President Donald Trump accused the world of "freeloading" off "American genius" when it comes to the development and testing of revolutionary new drugs and promised to limit federal payments for some Medicare drugs based on prices paid in other developed countries.
Trump called it an "American patients first" approach, even as a coalition of drug makers warned the approach would ultimately hurt U.S. patients.
"We are taking aim at the global freeloading that forces American consumers to subsidize lower prices in foreign countries through higher prices in our country," Trump said during a speech at the Department of Health and Human Services. "I have seen it for years and never understood. Same company, same box, same pill, made in the same location, and you will go to some countries and it will be 20 percent [of the cost of drugs in the United States] because of what we pay and in some cases, much less than that. I say, 'Why is this?'"
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Nicholas Kamm/AFP/Getty ImagesPresident Donald Trump speaks on drug pricing at the Department of Health and Human Services in Washington, D.C., Oct. 25, 2018.
Under the new plan, the government would limit what it pays for certain drugs based on cheaper prices paid by other nations. The changes would apply only to drugs administered by a physician, such as cancer medication. And it would likely be years before Americans saw an impact from such a program. The changes would be phased in over five years and only apply to 50 percent of the population initially.
The Health and Human Services Department estimates that the initiative could reduce Medicare payments for physician-administered drugs by 30 percent. And officials argue it would take out the incentive for doctors to choose a more expensive drug. The current system reimburses doctors for drugs with an added percentage fee. Under the new approach, doctors wouldn't make more or less money based on the drug they choose to administer.
The drug industry immediately pushed back, saying that Americans have access to cancer medicines on average two years earlier than in countries like the United Kingdom, German and France.
"The administration is imposing foreign price controls from countries with socialized health care systems that deny their citizens access and discourage innovation," said Stephen J. Ubl, president and CEO of the Pharmaceutical Research and Manufacturers of America, a trade association known as "PhRMA”. "These proposals are to the detriment of American patients."
The push comes less than two weeks ahead of the midterm elections in which Democrats are striving to flip the House, Senate and several governor seats.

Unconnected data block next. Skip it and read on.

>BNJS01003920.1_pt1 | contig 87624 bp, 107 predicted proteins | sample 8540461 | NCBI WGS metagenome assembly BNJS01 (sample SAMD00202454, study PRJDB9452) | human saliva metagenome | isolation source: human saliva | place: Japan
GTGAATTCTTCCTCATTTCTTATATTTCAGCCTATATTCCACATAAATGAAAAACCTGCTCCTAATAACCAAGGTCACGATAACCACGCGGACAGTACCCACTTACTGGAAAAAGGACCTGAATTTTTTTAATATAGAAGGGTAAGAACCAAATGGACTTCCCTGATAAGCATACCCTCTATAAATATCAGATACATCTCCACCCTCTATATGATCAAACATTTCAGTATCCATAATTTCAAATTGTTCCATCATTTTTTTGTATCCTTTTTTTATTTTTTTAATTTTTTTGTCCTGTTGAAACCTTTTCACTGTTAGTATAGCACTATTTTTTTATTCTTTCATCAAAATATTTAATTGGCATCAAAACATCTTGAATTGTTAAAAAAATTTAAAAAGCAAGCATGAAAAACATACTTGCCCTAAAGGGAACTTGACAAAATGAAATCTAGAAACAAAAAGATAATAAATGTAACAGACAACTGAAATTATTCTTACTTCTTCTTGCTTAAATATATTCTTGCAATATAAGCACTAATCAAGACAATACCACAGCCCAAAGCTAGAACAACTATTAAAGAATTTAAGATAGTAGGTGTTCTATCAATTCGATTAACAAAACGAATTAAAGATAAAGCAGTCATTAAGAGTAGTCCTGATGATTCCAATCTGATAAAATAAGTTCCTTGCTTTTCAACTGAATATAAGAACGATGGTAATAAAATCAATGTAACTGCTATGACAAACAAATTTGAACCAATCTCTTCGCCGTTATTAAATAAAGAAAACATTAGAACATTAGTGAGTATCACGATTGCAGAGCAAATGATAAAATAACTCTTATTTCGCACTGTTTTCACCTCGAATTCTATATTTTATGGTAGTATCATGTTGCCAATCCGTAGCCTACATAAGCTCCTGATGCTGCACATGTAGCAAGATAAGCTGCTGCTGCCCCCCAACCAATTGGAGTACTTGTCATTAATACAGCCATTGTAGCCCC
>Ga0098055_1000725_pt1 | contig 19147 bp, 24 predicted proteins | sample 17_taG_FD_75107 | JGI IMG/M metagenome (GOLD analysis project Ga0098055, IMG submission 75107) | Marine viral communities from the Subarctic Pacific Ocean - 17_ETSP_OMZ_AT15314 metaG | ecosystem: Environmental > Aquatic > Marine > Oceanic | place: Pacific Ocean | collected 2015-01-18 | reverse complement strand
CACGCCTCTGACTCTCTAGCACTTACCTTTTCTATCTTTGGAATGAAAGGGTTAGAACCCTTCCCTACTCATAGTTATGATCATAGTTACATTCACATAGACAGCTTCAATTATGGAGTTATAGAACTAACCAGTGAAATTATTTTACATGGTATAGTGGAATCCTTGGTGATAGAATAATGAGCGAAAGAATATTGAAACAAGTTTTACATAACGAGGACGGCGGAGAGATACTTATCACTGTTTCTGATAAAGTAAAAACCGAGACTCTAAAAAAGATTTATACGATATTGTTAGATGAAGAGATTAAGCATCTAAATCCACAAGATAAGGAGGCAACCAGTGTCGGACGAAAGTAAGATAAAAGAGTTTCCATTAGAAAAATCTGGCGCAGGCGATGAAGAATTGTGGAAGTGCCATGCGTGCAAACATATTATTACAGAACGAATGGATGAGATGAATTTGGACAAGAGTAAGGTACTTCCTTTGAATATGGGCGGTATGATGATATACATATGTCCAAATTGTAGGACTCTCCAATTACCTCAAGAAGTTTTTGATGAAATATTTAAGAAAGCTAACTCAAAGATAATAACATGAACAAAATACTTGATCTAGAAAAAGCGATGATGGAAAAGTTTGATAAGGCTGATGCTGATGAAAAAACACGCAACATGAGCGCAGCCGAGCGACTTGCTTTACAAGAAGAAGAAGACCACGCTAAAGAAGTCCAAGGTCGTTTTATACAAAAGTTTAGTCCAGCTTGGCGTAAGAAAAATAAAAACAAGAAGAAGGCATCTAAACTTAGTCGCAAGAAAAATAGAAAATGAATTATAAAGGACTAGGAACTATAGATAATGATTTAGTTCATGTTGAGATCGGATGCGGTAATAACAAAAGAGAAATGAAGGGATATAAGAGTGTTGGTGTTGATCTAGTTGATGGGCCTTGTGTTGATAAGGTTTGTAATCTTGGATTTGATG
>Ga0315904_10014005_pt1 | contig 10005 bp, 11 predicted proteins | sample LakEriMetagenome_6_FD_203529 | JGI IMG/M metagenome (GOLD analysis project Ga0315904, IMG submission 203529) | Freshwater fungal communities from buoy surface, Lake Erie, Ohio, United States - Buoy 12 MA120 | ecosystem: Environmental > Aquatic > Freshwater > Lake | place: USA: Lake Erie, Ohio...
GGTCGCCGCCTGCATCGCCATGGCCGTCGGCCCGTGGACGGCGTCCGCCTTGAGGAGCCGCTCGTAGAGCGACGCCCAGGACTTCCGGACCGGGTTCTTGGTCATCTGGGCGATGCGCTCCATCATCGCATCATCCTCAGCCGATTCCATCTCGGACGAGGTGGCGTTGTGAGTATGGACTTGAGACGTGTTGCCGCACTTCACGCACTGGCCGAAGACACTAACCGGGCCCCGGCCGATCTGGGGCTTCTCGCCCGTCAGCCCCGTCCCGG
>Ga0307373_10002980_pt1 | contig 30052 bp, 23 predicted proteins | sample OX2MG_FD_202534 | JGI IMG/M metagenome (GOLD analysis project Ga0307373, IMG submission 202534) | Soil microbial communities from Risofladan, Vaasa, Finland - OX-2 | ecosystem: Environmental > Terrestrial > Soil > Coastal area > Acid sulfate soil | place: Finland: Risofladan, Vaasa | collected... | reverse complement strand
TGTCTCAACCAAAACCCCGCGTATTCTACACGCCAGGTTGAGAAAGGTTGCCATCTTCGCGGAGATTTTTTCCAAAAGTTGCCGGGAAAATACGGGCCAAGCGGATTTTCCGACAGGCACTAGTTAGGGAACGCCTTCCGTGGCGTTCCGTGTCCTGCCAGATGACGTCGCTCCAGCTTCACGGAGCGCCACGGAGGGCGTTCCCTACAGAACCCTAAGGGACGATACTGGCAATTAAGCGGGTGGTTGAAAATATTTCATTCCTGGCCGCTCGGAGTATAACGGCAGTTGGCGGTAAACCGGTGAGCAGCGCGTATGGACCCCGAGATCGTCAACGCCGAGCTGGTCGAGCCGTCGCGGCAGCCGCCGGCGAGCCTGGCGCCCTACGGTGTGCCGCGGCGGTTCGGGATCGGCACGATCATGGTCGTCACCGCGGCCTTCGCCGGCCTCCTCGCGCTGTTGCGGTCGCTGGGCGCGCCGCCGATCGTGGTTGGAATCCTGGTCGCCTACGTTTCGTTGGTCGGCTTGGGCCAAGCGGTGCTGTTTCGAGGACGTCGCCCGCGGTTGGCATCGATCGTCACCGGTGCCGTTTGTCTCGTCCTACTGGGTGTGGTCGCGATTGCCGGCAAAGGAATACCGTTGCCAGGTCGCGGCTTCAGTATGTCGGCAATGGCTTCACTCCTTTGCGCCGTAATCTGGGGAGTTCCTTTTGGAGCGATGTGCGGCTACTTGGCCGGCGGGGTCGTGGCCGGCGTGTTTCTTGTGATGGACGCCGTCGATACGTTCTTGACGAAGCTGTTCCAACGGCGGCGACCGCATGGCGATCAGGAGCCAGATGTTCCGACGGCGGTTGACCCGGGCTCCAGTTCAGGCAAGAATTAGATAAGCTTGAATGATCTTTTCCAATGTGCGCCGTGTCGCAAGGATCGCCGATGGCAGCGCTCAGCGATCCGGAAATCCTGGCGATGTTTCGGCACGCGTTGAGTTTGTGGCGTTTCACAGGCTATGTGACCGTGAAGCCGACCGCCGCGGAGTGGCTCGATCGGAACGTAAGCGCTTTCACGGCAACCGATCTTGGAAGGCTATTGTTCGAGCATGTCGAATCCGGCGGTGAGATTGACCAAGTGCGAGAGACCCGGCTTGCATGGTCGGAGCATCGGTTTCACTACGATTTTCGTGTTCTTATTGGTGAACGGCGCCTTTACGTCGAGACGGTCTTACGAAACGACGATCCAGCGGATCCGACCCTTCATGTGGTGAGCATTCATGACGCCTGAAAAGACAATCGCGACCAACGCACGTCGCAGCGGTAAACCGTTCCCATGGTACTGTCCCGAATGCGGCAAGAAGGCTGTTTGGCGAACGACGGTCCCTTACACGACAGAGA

STOCK PHOTO/Getty ImagesPolls show, voters are worries about healthcare costs.
Such a scenario could fundamentally change the nation's political approach to health care, making it much more likely that additional states would move to expand Medicaid coverage for low-income Americans and push back on efforts by administration efforts to relax regulatory standards.
One senior Democrat, Rep. Elijah Cummings of Maryland, said he thought some of the steps taken Thursday were "encouraging" but that "it's hard to know whether the administration will actually implement this proposal in a way that would lower drug prices for seniors."
Republicans and Democrats have been wrestling in recent weeks to get the upper hand in the health care debate. Democrats point to the GOP-led effort to dismantle the Obama-era health care law, including its protections for people with pre-existing conditions.
Trump has promised he would "always" protect Americans with pre-existing conditions, even as his administration has told a federal court it won't defend that law in court.
The latest announcement falls in line with what Trump acknowledges is a "nationalist" message.
"In every action we take, we are putting America first," he said Thursday. "This is very much about putting America first."
STOCK PHOTO/Getty ImagesA person uses a calculator in a medical setting in an undated stock photo.
Health and Human Services Secretary Alex Azar, a former executive at the pharmaceutical giant Eli Lilly, said his agency compared prices for the most costly drugs covered by Medicare insurance that are administered by physicians and found that Medicare paid the highest price for 19 out of 27 drugs compared to other developed nations.
"We can and must do better," he said.